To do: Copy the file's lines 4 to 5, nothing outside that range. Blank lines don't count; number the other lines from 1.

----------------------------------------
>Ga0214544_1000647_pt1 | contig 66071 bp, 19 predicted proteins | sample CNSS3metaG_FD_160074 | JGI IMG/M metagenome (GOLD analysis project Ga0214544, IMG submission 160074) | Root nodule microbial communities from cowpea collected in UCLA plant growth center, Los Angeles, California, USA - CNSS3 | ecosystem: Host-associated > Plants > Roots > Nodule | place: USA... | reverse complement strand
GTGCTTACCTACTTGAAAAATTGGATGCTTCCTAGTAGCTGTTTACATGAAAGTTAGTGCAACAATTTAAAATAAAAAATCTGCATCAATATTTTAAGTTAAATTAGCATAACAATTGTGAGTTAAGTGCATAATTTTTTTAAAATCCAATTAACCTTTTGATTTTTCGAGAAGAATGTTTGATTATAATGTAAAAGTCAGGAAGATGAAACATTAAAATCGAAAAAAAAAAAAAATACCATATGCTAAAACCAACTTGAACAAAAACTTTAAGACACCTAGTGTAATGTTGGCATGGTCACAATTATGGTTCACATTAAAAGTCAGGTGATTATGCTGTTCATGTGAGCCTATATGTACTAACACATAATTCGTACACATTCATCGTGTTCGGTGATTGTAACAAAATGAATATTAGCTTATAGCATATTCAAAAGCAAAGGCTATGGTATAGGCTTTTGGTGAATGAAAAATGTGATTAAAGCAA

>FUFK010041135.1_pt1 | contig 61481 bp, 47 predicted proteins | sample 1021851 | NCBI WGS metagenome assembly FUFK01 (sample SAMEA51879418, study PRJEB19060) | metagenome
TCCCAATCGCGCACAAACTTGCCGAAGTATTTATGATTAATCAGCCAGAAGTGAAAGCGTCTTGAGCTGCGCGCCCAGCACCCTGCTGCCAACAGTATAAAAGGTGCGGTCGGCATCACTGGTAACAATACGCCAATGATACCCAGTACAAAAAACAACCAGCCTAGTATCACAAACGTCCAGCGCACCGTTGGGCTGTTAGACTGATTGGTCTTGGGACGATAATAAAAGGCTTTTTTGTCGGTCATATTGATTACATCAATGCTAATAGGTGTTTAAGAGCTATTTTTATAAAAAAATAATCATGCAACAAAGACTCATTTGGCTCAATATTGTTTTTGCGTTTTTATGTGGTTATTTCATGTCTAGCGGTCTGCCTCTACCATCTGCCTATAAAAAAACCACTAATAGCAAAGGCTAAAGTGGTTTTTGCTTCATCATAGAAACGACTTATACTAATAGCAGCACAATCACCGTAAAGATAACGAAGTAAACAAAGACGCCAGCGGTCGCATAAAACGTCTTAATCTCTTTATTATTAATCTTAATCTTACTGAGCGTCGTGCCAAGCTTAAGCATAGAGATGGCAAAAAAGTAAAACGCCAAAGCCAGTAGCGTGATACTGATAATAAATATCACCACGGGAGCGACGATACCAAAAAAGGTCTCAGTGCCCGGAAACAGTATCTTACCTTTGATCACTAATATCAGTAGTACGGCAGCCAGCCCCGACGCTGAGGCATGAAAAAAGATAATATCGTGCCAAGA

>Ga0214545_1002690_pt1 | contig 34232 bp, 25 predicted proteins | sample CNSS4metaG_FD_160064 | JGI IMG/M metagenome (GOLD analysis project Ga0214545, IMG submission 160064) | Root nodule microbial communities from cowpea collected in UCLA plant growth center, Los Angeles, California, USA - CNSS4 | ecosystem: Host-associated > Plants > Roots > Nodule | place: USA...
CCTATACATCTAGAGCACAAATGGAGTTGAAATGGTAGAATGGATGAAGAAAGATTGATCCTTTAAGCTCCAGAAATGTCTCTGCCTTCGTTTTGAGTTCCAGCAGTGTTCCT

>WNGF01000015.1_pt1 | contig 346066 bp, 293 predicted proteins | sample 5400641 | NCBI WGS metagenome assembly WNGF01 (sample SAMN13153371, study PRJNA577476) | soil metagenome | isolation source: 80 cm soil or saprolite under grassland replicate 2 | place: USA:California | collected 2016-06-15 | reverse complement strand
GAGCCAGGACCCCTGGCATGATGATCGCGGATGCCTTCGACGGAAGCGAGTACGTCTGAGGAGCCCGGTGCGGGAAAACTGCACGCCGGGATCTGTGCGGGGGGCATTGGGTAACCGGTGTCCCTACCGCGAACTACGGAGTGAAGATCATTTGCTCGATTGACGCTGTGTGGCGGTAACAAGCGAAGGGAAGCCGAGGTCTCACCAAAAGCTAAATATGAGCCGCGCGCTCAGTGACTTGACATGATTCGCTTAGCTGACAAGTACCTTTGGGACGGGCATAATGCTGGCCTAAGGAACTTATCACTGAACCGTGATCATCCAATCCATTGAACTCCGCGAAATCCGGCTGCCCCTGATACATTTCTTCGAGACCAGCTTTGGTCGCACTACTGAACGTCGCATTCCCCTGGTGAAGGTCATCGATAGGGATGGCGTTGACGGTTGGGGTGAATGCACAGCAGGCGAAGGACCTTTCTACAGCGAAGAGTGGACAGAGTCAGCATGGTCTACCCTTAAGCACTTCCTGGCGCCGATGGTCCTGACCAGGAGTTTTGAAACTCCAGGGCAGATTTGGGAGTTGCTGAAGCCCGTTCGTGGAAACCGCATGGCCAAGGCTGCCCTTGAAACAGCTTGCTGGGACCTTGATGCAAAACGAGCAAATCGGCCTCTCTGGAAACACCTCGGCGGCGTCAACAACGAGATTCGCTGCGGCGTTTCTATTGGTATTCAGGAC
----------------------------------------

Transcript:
TCCCAATCGCGCACAAACTTGCCGAAGTATTTATGATTAATCAGCCAGAAGTGAAAGCGTCTTGAGCTGCGCGCCCAGCACCCTGCTGCCAACAGTATAAAAGGTGCGGTCGGCATCACTGGTAACAATACGCCAATGATACCCAGTACAAAAAACAACCAGCCTAGTATCACAAACGTCCAGCGCACCGTTGGGCTGTTAGACTGATTGGTCTTGGGACGATAATAAAAGGCTTTTTTGTCGGTCATATTGATTACATCAATGCTAATAGGTGTTTAAGAGCTATTTTTATAAAAAAATAATCATGCAACAAAGACTCATTTGGCTCAATATTGTTTTTGCGTTTTTATGTGGTTATTTCATGTCTAGCGGTCTGCCTCTACCATCTGCCTATAAAAAAACCACTAATAGCAAAGGCTAAAGTGGTTTTTGCTTCATCATAGAAACGACTTATACTAATAGCAGCACAATCACCGTAAAGATAACGAAGTAAACAAAGACGCCAGCGGTCGCATAAAACGTCTTAATCTCTTTATTATTAATCTTAATCTTACTGAGCGTCGTGCCAAGCTTAAGCATAGAGATGGCAAAAAAGTAAAACGCCAAAGCCAGTAGCGTGATACTGATAATAAATATCACCACGGGAGCGACGATACCAAAAAAGGTCTCAGTGCCCGGAAACAGTATCTTACCTTTGATCACTAATATCAGTAGTACGGCAGCCAGCCCCGACGCTGAGGCATGAAAAAAGATAATATCGTGCCAAGA

>Ga0214545_1002690_pt1 | contig 34232 bp, 25 predicted proteins | sample CNSS4metaG_FD_160064 | JGI IMG/M metagenome (GOLD analysis project Ga0214545, IMG submission 160064) | Root nodule microbial communities from cowpea collected in UCLA plant growth center, Los Angeles, California, USA - CNSS4 | ecosystem: Host-associated > Plants > Roots > Nodule | place: USA...